Author Guest Post

Behind the Book: Beneath the Shine

April 18, 2017
Sarah Fine
Author of The Impostor Queen
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Do you guys have a movie? You know, that movie. The movie of your childhood, or of your adolescence, the one for which you know every single line, every beat, every moment? As I was growing up, I didn’t watch a huge amount of television. We didn’t have cable, and I’m old enough for that to be meaningful, in that there weren’t a lot of other screen-entertainment options. So of course, I read a lot, but we also had several movies on VHS (yes, yes, I know—I am OLD), and one of them in particular has always been my favorite. So much so that it is woven into several inside jokes I share with my two sisters to this day. So much so that I have seen this movie at least thirty times.

The Scarlet Pimpernel was originally a book, The Scarlet Pimpernelwritten in 1905 by Baroness Emmuska Orczy. I highly recommend it—it’s an adventure novel, and full of passionate and thrilling scenes, along with great dialog. Several stage and movie adaptations have been made, including a 1934 version starring Leslie Howard, but the movie, my movie, is the 1982 version starring Jane Seymour and Sir Ian McKellen, with Anthony Andrews as the Scarlet Pimpernel himself. Andrews somehow manages to balance dashing swooniness with perfect comedic flair, and the result is just … you have to see for yourself.

The story is set during the Reign of Terror at the end of the French Revolution. An English aristocrat dons all sorts of crazy disguises to rescue French aristocrats who are about to have their heads removed from their exquisitely dressed bodies via Madame Guillotine. And to remain on the loose and above suspicion, this English guy, Sir Percy Blakeney, has the perfect strategy: he convinces everyone that he’s a shallow, incompetent, fashion-obsessed fool. That’s his Clark Kent—not glasses, but idiocy. But it’s tricky when he falls in love with Marguerite St. Just, the most famous actress in Paris, because he wants to show her his true self, but there are so many lives on the line…

Beneath the shineAnyway, I love this story obviously, and so I decided to write a retelling, as one does. Beneath the Shine is the result, set here in the States, fifty years in the future. My challenge was to plausibly recreate a French Revolution-type setup, and after a lot of pondering and reading, I decided that the gap between aristocrats and the bourgeoisie (middle class)—the issue that would create inequality and resentment and then revolution—had to be technology, both access to it and the consequences of its deployment. In my future US, artificial intelligence has taken over all sorts of jobs, everything from driving (the teenage characters in this book were born long after the time when we drive our own vehicles) to teaching (Marguerite’s father was a teacher who lost his purpose in life when he was laid off and replaced by Aristotle, a virtual AI teacher that can individually tailor lesson plans to each pupil).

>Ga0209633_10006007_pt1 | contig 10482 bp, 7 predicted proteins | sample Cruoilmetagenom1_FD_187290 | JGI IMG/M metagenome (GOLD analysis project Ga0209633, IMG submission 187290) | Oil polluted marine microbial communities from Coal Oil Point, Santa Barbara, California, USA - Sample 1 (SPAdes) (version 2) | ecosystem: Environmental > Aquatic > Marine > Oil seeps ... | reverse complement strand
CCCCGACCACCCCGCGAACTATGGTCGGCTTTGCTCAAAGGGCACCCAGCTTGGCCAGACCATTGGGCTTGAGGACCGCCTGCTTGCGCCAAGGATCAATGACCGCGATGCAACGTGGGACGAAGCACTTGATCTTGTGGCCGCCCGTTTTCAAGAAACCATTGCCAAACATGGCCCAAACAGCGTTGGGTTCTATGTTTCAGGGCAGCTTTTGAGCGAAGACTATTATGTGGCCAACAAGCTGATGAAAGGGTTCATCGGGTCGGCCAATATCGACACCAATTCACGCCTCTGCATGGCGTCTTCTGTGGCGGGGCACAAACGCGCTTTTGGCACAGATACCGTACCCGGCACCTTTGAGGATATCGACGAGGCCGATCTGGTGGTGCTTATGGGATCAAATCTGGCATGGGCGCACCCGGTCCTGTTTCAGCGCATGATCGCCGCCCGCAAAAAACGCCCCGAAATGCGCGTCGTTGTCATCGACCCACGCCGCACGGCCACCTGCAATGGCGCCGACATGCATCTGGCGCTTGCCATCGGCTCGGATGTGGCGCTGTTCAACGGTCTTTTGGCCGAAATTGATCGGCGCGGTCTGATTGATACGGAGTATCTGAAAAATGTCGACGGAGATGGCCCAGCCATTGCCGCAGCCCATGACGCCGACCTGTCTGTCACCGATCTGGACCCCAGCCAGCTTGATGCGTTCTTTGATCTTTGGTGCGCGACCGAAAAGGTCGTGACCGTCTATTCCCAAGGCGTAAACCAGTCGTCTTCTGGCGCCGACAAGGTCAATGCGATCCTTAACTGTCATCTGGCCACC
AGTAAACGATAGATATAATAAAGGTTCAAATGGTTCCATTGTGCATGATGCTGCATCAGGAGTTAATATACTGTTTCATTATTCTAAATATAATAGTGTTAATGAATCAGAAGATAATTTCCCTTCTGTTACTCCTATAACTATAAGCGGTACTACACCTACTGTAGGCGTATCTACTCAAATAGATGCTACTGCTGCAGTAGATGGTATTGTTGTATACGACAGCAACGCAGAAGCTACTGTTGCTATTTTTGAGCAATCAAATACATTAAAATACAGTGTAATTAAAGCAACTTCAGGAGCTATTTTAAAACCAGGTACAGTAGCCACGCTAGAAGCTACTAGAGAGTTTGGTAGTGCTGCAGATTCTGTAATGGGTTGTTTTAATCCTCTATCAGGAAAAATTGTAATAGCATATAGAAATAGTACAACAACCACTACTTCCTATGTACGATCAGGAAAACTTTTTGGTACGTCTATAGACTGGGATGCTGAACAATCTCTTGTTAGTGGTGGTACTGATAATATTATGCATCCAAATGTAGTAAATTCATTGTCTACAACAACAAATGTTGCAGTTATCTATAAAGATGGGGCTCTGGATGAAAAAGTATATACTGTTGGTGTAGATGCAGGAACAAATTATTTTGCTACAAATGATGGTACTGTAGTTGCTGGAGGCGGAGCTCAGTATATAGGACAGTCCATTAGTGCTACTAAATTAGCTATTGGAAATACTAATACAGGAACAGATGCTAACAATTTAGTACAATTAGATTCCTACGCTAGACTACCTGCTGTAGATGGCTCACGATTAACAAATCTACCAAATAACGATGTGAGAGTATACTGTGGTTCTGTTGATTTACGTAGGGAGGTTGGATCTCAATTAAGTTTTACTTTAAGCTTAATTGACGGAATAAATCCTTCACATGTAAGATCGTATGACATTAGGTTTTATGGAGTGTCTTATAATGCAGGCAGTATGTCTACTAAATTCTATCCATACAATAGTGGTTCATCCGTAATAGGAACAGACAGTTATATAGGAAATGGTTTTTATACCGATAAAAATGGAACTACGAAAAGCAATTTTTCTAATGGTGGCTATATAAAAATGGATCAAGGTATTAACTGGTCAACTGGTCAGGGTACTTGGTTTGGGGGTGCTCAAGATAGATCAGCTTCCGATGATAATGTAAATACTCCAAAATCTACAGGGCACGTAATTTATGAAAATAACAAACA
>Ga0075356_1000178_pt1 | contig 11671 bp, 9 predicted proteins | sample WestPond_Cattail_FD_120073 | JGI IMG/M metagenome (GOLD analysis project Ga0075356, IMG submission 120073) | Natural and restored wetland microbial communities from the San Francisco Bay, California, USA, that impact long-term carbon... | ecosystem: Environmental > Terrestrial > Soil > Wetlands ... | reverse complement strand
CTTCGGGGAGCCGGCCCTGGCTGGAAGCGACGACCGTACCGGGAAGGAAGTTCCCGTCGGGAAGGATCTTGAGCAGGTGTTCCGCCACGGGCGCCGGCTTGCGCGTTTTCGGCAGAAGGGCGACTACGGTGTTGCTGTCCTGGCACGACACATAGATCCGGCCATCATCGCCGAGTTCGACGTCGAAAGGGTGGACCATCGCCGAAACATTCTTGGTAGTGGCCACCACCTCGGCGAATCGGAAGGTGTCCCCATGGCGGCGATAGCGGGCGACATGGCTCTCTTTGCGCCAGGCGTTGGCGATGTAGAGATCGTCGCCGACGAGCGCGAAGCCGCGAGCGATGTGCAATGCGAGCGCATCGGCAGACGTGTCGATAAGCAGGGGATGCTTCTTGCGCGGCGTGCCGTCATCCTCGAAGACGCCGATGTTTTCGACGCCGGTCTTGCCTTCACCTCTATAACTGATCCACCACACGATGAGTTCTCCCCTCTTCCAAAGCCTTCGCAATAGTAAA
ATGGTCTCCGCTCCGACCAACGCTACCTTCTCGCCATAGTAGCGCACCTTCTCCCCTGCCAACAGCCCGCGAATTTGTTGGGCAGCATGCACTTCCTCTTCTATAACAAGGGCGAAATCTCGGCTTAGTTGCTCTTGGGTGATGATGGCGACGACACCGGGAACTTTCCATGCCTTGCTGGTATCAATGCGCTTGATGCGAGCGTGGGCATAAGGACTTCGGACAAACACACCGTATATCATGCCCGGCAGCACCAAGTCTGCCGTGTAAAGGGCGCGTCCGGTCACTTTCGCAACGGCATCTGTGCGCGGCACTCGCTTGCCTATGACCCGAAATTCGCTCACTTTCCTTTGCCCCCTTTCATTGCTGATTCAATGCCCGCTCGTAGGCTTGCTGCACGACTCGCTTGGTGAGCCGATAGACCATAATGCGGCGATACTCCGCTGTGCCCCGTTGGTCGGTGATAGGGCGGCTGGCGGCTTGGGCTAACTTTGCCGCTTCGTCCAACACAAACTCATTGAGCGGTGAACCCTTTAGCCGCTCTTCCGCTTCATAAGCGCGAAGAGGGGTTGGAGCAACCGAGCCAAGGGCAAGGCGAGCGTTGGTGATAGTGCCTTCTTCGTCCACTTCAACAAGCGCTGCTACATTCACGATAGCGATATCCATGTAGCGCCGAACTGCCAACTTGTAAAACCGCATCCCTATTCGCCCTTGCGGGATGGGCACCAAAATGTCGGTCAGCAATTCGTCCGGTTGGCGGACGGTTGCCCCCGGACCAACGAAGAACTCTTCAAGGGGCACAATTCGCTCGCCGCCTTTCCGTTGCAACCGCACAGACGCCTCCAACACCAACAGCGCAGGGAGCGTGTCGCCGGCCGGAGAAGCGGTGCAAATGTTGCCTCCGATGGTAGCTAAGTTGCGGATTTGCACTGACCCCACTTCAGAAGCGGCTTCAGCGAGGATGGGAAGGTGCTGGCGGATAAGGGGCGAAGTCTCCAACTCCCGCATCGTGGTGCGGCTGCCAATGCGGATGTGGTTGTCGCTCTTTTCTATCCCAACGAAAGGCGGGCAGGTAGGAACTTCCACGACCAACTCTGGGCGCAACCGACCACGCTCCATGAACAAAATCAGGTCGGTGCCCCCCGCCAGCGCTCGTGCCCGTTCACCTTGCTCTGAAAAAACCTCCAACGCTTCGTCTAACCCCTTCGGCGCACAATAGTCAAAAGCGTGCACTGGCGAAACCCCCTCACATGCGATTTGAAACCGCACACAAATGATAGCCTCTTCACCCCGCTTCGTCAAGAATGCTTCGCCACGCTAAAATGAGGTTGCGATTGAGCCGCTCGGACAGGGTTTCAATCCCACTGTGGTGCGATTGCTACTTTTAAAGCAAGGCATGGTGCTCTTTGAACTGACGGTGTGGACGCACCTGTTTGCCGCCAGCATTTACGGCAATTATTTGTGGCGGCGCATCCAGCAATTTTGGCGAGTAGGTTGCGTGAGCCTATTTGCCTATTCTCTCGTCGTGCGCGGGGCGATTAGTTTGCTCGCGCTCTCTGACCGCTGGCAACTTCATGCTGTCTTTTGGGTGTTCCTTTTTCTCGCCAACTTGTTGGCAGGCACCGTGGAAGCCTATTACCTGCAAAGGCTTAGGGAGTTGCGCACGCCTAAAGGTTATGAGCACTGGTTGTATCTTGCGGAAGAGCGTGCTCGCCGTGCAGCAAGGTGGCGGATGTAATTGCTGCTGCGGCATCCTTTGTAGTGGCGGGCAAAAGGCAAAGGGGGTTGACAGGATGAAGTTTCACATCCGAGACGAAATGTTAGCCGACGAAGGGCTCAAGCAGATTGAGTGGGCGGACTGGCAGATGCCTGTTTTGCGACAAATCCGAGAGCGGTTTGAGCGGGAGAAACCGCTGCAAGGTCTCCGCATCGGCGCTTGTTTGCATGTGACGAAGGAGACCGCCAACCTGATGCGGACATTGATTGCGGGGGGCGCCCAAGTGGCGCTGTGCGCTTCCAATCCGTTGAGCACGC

The people who create and sell the tech are thriving. But those displaced by it? Not so much.

Into this world (some might call it a dystopia, and if so, yipes, because it seems like a pretty plausible future from where I sit), I placed my characters—Marguerite, a scrappy vlogger whose viral fame and fiery rhetoric were major factors in bringing a new populist president to power, and Percy, the prancing, privileged, politics-dissing fool (who also happens to be a popular fashion vlogger). Once the terrorist attacks on our nation’s capital begin, only a week after the inauguration, neither character knows who to blame, but both are determined to save as many lives as they can.

There was something especially fun about re-imagining some of my favorite aspects of the original story, like Percy’s disguises (illegal, touch-activated nanotech brow and jaw implants that defy facial recognition scans, anyone?), as well as exploring issues in a futuristic setting, such as the flexibility of gender presentation, the ethics of AI rights and responsibilities, and the implications of being tethered by the neuron to a constant stream of information. The great thing about having such a different setting is that it allowed me to tell my own tale while paying homage to the original.

Beneath the Shine is the second retelling I’ve done—Of Metal and Wishes, a loose retelling of Phantom of the Opera by way of Upton Sinclair’s The Jungle, was the first. But while Of Metal and Wishes was set in a completely fictional society and culture, Beneath the Shine is meant to represent a possible future here in the United States. It might be tempting, therefore, to try to draw connections between events or issues in the book and our current political situation, but I’m not actually that prescient; I wrote Beneath the Shine well before last year’s election, with a focus on retelling a story that bears intense sentimental and emotional value to me. I hope readers can connect with it, and if I create a few new Scarlet Pimpernel fans along the way, well. Achievement unlocked.

 

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